Sunday, 23 February 2014

The Hitler Divide - an outline

Holocaust victims piled up
Muslims showing their admiration for Hitler

  • Western civilisation was profoundly shaken by the experience of WWII and has been engaged in a long process of recovery. Not only economically and structurally but also culturally. Hitler stands as a unique personification of evil and has come to represent all that should be avoided. He represents a moral black-hole that people in the West seek to distance themselves from and any proximity to him is regarded (generally rightly) as a slippery slope towards perdition.
  • Much research such as Stanley Milgram’s obedience studies (1962) has been inspired by the events of WWII. A long process of soul-searching has taken place. To the extent that people feel distant from Nazism they feel good and virtuous. It is a benchmark of depravity.
  • Images of the holocaust have a profound significance for Western civilisation. They represent the nadir, the lowest point that we reached and to which we never want to return. The European Union is partly the product of the desire to avoid any such outcome ever again. Nationalism in whatever form is seen as a source of disorder and warfare. De-fanging the nation state has become a commonly supported goal.
  • Nazism and its greatest exponent, Adolf Hitler, have been so thoroughly discredited that no-one wants to be associated with it. Playing the Hitler card in a debate has become a common tactic to put an opponent on the defensive and to derail his/her argument. This is one of the many fallacies discussed at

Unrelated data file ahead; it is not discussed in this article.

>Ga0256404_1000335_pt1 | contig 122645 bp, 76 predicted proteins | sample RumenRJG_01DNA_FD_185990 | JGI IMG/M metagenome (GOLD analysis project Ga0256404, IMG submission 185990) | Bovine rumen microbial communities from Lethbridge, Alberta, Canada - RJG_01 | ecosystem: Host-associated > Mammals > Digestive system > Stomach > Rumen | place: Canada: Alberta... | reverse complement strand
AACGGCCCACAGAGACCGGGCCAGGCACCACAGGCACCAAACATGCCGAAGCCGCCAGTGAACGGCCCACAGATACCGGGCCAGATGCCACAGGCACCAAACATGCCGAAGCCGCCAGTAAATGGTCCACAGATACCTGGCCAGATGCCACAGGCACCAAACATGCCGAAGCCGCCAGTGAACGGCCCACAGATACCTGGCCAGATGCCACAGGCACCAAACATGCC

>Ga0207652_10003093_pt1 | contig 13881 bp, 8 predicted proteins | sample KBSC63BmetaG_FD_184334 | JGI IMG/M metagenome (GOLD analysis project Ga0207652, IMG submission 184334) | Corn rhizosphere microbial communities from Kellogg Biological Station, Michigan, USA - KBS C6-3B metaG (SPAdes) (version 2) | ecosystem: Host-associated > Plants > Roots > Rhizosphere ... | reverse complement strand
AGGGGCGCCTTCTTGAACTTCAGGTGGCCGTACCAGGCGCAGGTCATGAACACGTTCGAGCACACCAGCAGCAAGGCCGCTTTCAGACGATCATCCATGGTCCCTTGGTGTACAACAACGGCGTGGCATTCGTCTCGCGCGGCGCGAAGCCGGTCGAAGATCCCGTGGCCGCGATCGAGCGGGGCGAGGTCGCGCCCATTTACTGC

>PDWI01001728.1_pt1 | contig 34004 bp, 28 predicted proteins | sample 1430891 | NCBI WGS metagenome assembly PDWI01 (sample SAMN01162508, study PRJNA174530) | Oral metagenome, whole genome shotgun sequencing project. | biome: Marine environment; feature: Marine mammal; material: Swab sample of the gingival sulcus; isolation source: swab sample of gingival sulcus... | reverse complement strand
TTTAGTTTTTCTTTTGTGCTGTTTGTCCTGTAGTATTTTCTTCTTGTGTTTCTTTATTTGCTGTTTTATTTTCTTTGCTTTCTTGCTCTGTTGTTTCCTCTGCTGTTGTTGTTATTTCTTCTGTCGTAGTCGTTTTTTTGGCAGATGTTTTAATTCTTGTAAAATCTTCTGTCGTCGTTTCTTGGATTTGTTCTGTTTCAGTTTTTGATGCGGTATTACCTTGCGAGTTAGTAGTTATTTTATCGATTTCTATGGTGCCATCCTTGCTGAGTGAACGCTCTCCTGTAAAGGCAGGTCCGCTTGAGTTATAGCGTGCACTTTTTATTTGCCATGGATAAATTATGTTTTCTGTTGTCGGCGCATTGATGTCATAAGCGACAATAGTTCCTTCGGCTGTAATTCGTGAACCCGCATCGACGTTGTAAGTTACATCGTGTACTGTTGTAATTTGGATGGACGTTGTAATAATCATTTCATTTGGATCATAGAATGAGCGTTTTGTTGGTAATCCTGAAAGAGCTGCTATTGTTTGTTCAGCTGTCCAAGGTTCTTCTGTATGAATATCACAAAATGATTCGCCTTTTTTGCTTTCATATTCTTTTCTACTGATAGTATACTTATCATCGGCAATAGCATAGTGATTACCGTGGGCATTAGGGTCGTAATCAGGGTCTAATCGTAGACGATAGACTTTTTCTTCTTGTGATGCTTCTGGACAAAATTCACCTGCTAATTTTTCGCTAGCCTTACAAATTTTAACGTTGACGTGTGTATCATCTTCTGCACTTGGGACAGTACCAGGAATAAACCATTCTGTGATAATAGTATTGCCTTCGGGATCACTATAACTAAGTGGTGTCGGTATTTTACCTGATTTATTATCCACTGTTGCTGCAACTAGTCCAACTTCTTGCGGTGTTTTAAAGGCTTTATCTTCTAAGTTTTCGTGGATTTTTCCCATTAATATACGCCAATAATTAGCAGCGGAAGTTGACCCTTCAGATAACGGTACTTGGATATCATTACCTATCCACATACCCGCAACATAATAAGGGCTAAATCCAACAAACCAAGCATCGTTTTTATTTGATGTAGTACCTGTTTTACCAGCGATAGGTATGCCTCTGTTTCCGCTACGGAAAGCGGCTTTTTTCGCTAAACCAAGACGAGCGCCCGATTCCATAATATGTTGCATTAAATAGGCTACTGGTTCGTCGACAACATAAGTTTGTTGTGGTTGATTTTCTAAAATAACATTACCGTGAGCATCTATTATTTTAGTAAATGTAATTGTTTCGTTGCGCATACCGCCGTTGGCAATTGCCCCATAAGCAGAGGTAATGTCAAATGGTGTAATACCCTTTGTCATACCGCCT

• No such process has occurred in the Muslim world. In fact, quite the opposite. Islam has deeply ingrained anti-semitism, tyranny, and belligerence within it. Many prominent Muslims supported Hitler and Mein Kampf is still widely read.
  • Hassan-al-Banna, Syed Qutb, Amin al-Husseini, and many others admired Hitler and many prominent Muslims today speak well of him. Hassan-al-Banna was the father of the Muslim Brotherhood, arguably the most influential Muslim organisation in the world today. Syed Qtub was the father of modern Islamism, a man with total contempt for democracy, Western freedoms, and the equality of the sexes. Amin al-Husseini was an ally of Hitler during WWII and helped to organise Muslim SS units in the Balkans. He was hopeful of continuing Hitler’s Final Solution in the Middle East once Hitler had finished the job in Europe.
  • For sure, the existence of Israel has become a rallying point (and convenient disguise) for Muslim/Arab anti-semitism, but the roots of Jew hatred are far deeper and more extensive than the existence of Israel.
  • Muslim culture is not well-suited to critical self-examination anyway but even if it were, the attitude towards WWII and Hitler is markedly different to our own.
  • Thus, in respect of this crucial figure of recent history and his embodiment of tyrannical, anti-semitic attitudes, the West and the Muslim world have totally different perspectives.

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